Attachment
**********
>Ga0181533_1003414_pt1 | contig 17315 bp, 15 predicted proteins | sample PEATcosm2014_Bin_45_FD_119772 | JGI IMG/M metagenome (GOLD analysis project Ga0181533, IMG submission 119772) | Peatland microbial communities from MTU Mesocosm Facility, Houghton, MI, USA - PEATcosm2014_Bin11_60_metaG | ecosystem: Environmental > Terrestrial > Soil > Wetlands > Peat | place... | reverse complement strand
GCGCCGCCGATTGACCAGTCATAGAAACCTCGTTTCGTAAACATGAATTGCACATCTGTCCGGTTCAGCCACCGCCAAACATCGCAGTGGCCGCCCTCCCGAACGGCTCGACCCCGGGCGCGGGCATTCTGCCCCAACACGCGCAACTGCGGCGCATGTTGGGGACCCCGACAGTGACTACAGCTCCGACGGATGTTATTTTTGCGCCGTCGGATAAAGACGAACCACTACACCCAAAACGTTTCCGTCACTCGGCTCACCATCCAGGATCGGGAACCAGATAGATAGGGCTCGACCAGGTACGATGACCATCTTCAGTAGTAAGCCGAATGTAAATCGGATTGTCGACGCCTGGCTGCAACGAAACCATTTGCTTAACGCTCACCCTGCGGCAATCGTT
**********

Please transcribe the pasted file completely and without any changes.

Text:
>Ga0181533_1003414_pt1 | contig 17315 bp, 15 predicted proteins | sample PEATcosm2014_Bin_45_FD_119772 | JGI IMG/M metagenome (GOLD analysis project Ga0181533, IMG submission 119772) | Peatland microbial communities from MTU Mesocosm Facility, Houghton, MI, USA - PEATcosm2014_Bin11_60_metaG | ecosystem: Environmental > Terrestrial > Soil > Wetlands > Peat | place... | reverse complement strand
GCGCCGCCGATTGACCAGTCATAGAAACCTCGTTTCGTAAACATGAATTGCACATCTGTCCGGTTCAGCCACCGCCAAACATCGCAGTGGCCGCCCTCCCGAACGGCTCGACCCCGGGCGCGGGCATTCTGCCCCAACACGCGCAACTGCGGCGCATGTTGGGGACCCCGACAGTGACTACAGCTCCGACGGATGTTATTTTTGCGCCGTCGGATAAAGACGAACCACTACACCCAAAACGTTTCCGTCACTCGGCTCACCATCCAGGATCGGGAACCAGATAGATAGGGCTCGACCAGGTACGATGACCATCTTCAGTAGTAAGCCGAATGTAAATCGGATTGTCGACGCCTGGCTGCAACGAAACCATTTGCTTAACGCTCACCCTGCGGCAATCGTT